and I are sitting at a mahogany table
in the Village Vanguard, quietly talking.
He’s finished a set in which he was unable
to summon even one unbroken tone
from the bell of his once-clarion saxophone.
But now that’s over and he feels all right.
He’s smoking because he’s wanted to all night,
drinking cloudy cognac from a tumbler
and coughing ferociously; his voice is weaker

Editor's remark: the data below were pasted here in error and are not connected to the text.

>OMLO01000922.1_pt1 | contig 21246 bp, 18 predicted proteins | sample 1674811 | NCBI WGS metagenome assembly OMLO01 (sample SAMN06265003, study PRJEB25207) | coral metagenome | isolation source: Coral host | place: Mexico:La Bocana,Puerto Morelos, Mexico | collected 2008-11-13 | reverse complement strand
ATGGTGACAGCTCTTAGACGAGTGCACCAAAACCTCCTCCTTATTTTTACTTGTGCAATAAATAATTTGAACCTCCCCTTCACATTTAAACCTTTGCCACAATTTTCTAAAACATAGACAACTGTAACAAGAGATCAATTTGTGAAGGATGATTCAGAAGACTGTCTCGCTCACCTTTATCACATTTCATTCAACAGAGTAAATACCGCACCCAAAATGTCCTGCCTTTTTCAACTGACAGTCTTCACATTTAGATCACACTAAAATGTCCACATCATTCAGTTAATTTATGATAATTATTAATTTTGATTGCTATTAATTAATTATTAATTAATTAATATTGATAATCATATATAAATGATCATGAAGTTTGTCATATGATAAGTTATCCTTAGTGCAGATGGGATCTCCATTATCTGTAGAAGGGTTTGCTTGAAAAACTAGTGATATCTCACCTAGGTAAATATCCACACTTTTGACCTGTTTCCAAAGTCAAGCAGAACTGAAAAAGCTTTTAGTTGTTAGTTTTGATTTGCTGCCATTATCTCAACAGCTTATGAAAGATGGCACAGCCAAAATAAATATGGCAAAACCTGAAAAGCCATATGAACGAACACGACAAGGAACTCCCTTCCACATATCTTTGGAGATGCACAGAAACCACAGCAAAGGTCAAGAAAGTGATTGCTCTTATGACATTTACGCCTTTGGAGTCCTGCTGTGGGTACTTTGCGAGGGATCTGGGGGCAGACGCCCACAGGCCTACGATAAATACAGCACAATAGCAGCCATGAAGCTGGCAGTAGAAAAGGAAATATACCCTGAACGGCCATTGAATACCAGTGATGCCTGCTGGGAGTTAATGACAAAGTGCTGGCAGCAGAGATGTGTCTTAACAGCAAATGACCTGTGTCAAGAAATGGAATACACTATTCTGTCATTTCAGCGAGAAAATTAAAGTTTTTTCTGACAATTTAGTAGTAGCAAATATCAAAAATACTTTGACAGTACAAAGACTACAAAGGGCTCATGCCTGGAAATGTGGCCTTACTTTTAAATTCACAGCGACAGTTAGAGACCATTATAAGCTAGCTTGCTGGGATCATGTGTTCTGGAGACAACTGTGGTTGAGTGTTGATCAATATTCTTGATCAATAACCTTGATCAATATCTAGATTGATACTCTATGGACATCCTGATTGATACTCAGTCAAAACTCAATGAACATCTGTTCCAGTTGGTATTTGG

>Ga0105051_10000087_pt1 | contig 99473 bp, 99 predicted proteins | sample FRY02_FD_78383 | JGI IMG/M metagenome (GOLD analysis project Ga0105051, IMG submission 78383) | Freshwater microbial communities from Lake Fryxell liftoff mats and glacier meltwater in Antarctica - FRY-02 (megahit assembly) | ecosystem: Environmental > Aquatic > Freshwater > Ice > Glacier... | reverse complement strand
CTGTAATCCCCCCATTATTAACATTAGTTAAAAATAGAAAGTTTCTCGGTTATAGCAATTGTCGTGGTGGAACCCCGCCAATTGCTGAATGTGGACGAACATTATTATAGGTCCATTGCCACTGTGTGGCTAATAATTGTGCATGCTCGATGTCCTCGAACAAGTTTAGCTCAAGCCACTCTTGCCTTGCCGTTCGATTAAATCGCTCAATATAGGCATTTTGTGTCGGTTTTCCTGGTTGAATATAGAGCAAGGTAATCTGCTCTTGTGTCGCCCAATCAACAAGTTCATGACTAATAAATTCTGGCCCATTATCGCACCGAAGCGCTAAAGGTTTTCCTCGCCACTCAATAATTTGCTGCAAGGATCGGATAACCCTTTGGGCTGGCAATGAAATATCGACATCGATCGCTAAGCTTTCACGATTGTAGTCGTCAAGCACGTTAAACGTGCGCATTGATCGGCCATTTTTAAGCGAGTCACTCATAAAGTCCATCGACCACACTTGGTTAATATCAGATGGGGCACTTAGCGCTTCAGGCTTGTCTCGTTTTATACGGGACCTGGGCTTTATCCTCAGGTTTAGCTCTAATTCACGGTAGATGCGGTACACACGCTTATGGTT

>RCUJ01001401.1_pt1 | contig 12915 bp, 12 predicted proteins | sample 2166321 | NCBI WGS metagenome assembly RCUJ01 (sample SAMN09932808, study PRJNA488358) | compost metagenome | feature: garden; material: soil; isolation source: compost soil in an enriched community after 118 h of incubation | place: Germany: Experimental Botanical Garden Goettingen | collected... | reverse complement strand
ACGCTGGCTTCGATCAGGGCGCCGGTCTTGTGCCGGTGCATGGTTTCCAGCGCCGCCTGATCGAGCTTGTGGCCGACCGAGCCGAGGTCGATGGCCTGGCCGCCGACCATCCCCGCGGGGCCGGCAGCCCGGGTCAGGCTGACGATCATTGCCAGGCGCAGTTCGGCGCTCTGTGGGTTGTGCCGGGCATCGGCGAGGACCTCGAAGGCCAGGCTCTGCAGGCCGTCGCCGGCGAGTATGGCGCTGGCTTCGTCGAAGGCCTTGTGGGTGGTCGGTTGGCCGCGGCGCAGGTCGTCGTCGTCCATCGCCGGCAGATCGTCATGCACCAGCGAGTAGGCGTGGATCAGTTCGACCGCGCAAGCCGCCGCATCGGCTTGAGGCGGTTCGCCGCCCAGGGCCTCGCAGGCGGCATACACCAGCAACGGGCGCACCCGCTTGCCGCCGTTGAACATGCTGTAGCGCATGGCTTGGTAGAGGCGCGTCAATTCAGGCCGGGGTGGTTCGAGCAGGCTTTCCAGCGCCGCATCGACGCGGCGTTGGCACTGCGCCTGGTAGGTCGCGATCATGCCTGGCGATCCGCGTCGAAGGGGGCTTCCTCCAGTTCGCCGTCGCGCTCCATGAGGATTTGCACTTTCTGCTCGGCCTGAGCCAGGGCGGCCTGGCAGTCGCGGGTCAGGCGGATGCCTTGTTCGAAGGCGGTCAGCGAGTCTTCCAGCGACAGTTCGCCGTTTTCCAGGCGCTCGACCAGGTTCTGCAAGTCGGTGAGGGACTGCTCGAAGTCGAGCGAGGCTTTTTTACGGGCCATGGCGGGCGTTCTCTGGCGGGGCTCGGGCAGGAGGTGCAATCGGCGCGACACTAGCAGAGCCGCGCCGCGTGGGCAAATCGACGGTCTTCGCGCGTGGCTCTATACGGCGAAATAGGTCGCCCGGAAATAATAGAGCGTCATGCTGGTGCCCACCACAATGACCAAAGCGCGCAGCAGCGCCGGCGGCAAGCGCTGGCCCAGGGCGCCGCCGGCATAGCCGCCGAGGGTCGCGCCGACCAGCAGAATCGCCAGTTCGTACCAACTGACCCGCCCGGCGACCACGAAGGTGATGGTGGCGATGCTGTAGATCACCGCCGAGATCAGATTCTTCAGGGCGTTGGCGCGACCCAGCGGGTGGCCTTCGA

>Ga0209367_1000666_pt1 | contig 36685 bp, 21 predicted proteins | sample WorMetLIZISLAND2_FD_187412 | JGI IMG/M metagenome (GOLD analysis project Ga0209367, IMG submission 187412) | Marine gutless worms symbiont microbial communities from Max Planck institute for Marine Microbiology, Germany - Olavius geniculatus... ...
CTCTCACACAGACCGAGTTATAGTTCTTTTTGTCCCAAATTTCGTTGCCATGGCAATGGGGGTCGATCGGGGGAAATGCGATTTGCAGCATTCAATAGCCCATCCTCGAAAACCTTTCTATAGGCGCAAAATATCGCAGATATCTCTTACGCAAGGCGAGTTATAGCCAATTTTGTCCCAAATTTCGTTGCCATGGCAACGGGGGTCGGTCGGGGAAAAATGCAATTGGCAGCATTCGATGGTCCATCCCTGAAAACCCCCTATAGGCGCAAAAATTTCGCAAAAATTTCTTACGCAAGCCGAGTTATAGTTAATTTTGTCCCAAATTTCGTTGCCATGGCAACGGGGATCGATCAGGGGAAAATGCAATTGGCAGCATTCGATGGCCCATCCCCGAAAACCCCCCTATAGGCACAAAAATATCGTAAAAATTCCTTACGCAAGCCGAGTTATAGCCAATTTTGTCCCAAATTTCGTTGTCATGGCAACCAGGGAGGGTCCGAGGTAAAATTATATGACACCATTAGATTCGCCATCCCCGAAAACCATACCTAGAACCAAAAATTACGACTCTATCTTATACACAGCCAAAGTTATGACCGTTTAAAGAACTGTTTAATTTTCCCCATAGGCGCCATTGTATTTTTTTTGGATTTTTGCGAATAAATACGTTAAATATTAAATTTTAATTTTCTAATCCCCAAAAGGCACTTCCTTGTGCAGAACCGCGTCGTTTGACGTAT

than his cough; he’s barely audible, mumbling
to me because he knows I’m from Topeka.
He says, “That’s where I learned to tongue my horn.”
I know, and that’s the only thing I hear.
It’s 1969; in half a year
he’ll be dead. In three years I’ll be born.
— Eric McHenry